News ID: 234914
Published: 0639 GMT November 27, 2018

Saudi Arabia, Egypt to continue diplomatic, trade boycott against Qatar

Saudi Arabia, Egypt to continue diplomatic, trade boycott against Qatar

Saudi Arabia and Egypt have jointly announced that the ongoing Saudi-led diplomatic and trade boycott against Qatar, which they imposed on the energy-rich Persian Gulf kingdom in June 2017, would remain in effect until further notice.

During a meeting between visiting Saudi Crown Prince Mohammed bin Salman and Egypt’s President Abdel Fattah el-Sisi at the Ittihadiya Presidential Palace in Cairo on Tuesday, the pair reiterated their refusal to “make any concessions” to the Doha government, Saudi-owned and Dubai-based al-Arabiya television news network reported.

They also stated that both countries will continue to confront what they described as Iranian “interference” in the region, Presstv reported.

Saudi Arabia, the United Arab Emirates, Bahrain and Egypt all cut off diplomatic ties with Qatar on June 5 last year, after officially accusing it of “sponsoring terrorism.”

The administration of the Saudi-backed and former Yemeni president, Abd Rabbuh Mansur Hadi, Libya, the Maldives, Djibouti, Senegal and the Comoros later joined the camp in ending diplomatic ties with Doha. Jordan downgraded its diplomatic relations as well.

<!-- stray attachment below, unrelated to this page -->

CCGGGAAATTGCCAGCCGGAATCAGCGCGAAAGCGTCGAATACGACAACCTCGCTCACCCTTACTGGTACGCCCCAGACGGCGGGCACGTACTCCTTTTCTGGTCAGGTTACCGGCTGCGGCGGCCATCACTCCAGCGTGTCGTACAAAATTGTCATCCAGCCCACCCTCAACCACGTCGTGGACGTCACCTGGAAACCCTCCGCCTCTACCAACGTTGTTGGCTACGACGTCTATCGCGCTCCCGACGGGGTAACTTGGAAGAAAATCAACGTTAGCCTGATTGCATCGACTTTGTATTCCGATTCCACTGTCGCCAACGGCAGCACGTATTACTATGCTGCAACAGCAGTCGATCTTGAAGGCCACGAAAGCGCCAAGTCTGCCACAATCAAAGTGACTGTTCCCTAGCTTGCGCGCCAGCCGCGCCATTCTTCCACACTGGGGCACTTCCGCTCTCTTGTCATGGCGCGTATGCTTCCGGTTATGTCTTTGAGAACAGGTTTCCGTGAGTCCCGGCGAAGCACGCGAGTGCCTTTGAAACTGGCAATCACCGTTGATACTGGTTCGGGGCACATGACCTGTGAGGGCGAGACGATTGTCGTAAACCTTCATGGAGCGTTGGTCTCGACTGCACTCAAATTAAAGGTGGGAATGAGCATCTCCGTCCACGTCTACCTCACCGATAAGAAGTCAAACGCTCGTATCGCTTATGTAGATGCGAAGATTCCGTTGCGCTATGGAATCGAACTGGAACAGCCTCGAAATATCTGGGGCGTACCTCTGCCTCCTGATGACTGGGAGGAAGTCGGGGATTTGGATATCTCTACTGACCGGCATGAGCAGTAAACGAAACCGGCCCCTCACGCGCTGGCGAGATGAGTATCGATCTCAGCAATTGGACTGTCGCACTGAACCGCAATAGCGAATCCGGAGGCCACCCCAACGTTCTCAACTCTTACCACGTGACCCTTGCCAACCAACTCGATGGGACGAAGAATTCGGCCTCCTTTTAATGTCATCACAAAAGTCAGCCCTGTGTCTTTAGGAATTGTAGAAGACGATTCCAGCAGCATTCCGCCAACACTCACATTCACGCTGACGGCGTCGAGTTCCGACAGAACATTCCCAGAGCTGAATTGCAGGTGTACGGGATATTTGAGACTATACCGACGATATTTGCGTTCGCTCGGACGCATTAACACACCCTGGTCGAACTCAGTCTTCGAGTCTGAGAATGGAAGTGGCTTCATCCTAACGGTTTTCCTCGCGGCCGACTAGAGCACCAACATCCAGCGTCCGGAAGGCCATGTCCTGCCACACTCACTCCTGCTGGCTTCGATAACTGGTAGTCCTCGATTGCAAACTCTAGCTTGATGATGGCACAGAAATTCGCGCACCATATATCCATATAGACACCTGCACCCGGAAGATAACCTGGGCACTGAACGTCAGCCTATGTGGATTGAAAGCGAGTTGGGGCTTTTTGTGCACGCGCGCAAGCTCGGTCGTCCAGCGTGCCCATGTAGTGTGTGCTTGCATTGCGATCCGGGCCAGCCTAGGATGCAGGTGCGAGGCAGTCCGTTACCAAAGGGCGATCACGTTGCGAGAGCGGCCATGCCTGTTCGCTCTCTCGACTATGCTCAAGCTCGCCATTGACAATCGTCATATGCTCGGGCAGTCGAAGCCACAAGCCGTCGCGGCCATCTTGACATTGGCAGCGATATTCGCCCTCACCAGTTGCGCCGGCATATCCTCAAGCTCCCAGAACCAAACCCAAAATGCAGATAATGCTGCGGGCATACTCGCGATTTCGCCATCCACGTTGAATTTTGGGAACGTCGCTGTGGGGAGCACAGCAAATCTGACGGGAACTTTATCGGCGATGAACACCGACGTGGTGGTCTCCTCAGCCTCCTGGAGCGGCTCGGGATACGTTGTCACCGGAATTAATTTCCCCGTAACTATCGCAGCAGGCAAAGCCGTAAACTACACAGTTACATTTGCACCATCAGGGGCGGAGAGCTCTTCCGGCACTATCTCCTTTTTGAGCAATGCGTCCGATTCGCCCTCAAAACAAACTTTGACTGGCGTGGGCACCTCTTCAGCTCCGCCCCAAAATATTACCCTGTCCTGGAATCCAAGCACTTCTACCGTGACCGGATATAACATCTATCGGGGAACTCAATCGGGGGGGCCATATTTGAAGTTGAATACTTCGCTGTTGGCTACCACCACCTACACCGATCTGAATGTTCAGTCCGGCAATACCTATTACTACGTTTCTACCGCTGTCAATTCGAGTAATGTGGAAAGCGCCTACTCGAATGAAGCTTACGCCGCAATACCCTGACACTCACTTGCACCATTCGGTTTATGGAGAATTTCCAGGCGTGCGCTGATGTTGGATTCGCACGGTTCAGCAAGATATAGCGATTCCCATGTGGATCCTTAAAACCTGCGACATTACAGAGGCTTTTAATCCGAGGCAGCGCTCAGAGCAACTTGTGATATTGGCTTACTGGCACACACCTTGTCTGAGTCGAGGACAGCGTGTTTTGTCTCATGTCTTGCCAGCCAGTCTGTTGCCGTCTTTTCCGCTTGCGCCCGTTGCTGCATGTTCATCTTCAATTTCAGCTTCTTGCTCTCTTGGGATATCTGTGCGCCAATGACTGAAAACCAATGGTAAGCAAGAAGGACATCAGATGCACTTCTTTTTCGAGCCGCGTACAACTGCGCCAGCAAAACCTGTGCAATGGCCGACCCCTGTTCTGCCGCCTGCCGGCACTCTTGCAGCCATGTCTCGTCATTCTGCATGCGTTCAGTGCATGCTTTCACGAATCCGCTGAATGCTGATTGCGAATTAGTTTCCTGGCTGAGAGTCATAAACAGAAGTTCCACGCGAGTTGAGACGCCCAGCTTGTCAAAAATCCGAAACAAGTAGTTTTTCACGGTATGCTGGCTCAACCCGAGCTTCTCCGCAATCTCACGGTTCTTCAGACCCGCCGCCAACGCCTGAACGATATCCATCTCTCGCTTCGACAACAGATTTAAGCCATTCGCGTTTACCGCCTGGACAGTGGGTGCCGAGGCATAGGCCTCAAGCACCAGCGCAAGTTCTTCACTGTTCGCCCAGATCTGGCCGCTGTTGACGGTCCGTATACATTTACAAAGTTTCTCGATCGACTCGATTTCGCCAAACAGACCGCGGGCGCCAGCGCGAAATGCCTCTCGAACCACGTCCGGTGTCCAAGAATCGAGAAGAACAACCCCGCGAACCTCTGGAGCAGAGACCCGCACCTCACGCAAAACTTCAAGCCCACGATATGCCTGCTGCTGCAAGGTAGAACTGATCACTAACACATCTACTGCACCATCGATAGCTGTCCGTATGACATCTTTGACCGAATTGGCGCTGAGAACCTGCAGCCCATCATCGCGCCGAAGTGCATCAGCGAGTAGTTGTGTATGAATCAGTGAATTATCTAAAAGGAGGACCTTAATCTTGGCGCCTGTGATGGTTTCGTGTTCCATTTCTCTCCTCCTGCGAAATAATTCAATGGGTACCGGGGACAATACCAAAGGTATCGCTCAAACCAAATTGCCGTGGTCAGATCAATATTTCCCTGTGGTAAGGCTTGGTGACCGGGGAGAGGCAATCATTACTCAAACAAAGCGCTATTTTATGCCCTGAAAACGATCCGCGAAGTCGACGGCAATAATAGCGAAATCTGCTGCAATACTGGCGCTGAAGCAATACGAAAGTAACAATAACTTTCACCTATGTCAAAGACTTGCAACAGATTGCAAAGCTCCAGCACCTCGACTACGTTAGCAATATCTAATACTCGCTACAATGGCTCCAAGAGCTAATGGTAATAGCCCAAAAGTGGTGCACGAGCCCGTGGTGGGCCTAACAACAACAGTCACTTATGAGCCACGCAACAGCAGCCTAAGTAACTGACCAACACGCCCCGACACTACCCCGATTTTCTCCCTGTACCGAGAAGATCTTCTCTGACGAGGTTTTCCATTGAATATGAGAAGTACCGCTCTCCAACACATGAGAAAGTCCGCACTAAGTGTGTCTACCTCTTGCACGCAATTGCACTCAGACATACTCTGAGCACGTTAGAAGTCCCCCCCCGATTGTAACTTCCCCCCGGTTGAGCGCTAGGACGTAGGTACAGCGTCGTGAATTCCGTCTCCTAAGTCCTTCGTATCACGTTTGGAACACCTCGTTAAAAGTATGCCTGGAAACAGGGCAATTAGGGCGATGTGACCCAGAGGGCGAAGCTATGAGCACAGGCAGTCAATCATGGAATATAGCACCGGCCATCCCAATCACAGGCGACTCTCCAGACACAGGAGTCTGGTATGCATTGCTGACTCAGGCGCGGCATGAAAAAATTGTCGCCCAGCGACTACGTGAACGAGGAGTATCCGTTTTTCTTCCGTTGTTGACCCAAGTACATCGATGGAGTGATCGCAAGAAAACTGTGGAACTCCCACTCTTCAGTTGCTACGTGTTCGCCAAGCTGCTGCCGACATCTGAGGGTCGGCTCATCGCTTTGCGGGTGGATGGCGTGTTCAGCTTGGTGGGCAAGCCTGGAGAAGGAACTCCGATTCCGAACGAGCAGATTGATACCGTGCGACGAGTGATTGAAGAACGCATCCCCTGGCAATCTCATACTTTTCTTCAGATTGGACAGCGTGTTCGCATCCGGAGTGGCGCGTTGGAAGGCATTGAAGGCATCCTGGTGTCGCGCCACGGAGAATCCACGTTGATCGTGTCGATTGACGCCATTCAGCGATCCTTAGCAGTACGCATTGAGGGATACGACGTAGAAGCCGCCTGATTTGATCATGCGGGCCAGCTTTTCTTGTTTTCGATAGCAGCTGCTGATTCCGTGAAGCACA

Qatar's Foreign Ministry later announced that the decision to cut diplomatic ties was unjustified and based on false claims and assumptions.

On June 9, 2017, Qatar strongly dismissed allegations of supporting terrorism after the Saudi regime and its allies blacklisted dozens of individuals and entities purportedly associated with Doha.

Later that month, Saudi Arabia and its allies released a 13-point list of demands, including the closure of Al Jazeera television network and downgrade of relations with Iran, in return for the normalization of diplomatic relations with Doha.

The document containing the demands by Saudi Arabia, Egypt, the UAE and Bahrain also asked Qatar to sever all ties with the Muslim Brotherhood and the Lebanese Hezbollah resistance movement. Qatar rejected the demands as "unreasonable."

   
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Resource: presstv
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